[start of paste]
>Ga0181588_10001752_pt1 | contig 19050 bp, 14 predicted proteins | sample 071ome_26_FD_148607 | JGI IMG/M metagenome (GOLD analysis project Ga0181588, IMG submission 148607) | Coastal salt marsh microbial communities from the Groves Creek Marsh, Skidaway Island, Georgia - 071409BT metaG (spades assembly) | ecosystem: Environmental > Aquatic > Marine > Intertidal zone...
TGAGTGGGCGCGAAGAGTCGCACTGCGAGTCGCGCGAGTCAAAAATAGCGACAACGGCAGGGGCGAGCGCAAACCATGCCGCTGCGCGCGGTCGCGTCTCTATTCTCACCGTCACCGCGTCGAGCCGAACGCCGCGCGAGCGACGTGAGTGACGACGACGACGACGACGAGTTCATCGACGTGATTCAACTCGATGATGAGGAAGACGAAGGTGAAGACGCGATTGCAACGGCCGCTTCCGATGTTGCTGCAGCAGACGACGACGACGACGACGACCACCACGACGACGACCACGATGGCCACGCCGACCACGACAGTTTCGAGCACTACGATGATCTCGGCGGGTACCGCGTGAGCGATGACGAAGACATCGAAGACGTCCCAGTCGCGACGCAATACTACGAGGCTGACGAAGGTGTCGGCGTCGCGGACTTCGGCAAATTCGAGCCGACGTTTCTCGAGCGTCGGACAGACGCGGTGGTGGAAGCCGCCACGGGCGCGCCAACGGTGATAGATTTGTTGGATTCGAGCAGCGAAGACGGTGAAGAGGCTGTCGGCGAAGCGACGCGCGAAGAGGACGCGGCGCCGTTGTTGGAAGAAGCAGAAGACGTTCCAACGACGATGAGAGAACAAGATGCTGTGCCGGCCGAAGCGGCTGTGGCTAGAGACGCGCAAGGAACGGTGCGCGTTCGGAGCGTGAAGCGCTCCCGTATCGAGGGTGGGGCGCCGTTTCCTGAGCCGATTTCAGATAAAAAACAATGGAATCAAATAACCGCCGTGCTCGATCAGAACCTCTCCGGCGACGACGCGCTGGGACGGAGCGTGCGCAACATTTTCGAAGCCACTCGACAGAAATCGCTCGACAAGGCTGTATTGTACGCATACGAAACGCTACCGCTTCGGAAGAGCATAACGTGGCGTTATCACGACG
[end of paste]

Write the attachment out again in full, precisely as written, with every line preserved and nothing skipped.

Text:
>Ga0181588_10001752_pt1 | contig 19050 bp, 14 predicted proteins | sample 071ome_26_FD_148607 | JGI IMG/M metagenome (GOLD analysis project Ga0181588, IMG submission 148607) | Coastal salt marsh microbial communities from the Groves Creek Marsh, Skidaway Island, Georgia - 071409BT metaG (spades assembly) | ecosystem: Environmental > Aquatic > Marine > Intertidal zone...
TGAGTGGGCGCGAAGAGTCGCACTGCGAGTCGCGCGAGTCAAAAATAGCGACAACGGCAGGGGCGAGCGCAAACCATGCCGCTGCGCGCGGTCGCGTCTCTATTCTCACCGTCACCGCGTCGAGCCGAACGCCGCGCGAGCGACGTGAGTGACGACGACGACGACGACGAGTTCATCGACGTGATTCAACTCGATGATGAGGAAGACGAAGGTGAAGACGCGATTGCAACGGCCGCTTCCGATGTTGCTGCAGCAGACGACGACGACGACGACGACCACCACGACGACGACCACGATGGCCACGCCGACCACGACAGTTTCGAGCACTACGATGATCTCGGCGGGTACCGCGTGAGCGATGACGAAGACATCGAAGACGTCCCAGTCGCGACGCAATACTACGAGGCTGACGAAGGTGTCGGCGTCGCGGACTTCGGCAAATTCGAGCCGACGTTTCTCGAGCGTCGGACAGACGCGGTGGTGGAAGCCGCCACGGGCGCGCCAACGGTGATAGATTTGTTGGATTCGAGCAGCGAAGACGGTGAAGAGGCTGTCGGCGAAGCGACGCGCGAAGAGGACGCGGCGCCGTTGTTGGAAGAAGCAGAAGACGTTCCAACGACGATGAGAGAACAAGATGCTGTGCCGGCCGAAGCGGCTGTGGCTAGAGACGCGCAAGGAACGGTGCGCGTTCGGAGCGTGAAGCGCTCCCGTATCGAGGGTGGGGCGCCGTTTCCTGAGCCGATTTCAGATAAAAAACAATGGAATCAAATAACCGCCGTGCTCGATCAGAACCTCTCCGGCGACGACGCGCTGGGACGGAGCGTGCGCAACATTTTCGAAGCCACTCGACAGAAATCGCTCGACAAGGCTGTATTGTACGCATACGAAACGCTACCGCTTCGGAAGAGCATAACGTGGCGTTATCACGACG